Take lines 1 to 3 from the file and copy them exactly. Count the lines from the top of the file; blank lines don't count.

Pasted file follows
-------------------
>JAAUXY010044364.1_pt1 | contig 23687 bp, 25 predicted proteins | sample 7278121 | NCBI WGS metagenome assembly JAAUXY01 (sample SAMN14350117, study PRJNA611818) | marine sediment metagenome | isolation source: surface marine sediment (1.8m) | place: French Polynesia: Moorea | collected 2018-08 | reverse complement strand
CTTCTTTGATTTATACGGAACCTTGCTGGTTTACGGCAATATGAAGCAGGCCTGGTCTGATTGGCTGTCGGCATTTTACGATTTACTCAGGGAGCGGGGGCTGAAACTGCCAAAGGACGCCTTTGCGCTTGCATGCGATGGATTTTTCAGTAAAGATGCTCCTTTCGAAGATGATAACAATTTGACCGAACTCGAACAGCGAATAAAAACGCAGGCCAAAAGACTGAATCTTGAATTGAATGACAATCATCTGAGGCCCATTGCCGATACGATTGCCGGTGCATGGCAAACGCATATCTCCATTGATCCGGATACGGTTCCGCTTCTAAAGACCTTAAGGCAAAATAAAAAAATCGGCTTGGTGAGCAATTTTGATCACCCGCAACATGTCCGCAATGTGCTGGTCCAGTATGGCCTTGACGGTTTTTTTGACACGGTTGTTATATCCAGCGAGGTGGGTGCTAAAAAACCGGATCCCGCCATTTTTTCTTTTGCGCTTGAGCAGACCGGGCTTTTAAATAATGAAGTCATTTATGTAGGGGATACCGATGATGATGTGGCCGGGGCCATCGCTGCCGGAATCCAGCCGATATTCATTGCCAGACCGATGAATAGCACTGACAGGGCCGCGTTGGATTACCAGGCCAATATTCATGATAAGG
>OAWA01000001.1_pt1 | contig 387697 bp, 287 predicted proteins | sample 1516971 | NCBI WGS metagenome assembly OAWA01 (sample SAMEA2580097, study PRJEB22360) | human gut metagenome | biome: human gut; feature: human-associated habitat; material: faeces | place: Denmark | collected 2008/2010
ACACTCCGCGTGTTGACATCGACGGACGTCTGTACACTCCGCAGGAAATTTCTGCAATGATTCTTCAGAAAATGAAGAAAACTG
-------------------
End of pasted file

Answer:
>JAAUXY010044364.1_pt1 | contig 23687 bp, 25 predicted proteins | sample 7278121 | NCBI WGS metagenome assembly JAAUXY01 (sample SAMN14350117, study PRJNA611818) | marine sediment metagenome | isolation source: surface marine sediment (1.8m) | place: French Polynesia: Moorea | collected 2018-08 | reverse complement strand
CTTCTTTGATTTATACGGAACCTTGCTGGTTTACGGCAATATGAAGCAGGCCTGGTCTGATTGGCTGTCGGCATTTTACGATTTACTCAGGGAGCGGGGGCTGAAACTGCCAAAGGACGCCTTTGCGCTTGCATGCGATGGATTTTTCAGTAAAGATGCTCCTTTCGAAGATGATAACAATTTGACCGAACTCGAACAGCGAATAAAAACGCAGGCCAAAAGACTGAATCTTGAATTGAATGACAATCATCTGAGGCCCATTGCCGATACGATTGCCGGTGCATGGCAAACGCATATCTCCATTGATCCGGATACGGTTCCGCTTCTAAAGACCTTAAGGCAAAATAAAAAAATCGGCTTGGTGAGCAATTTTGATCACCCGCAACATGTCCGCAATGTGCTGGTCCAGTATGGCCTTGACGGTTTTTTTGACACGGTTGTTATATCCAGCGAGGTGGGTGCTAAAAAACCGGATCCCGCCATTTTTTCTTTTGCGCTTGAGCAGACCGGGCTTTTAAATAATGAAGTCATTTATGTAGGGGATACCGATGATGATGTGGCCGGGGCCATCGCTGCCGGAATCCAGCCGATATTCATTGCCAGACCGATGAATAGCACTGACAGGGCCGCGTTGGATTACCAGGCCAATATTCATGATAAGG
>OAWA01000001.1_pt1 | contig 387697 bp, 287 predicted proteins | sample 1516971 | NCBI WGS metagenome assembly OAWA01 (sample SAMEA2580097, study PRJEB22360) | human gut metagenome | biome: human gut; feature: human-associated habitat; material: faeces | place: Denmark | collected 2008/2010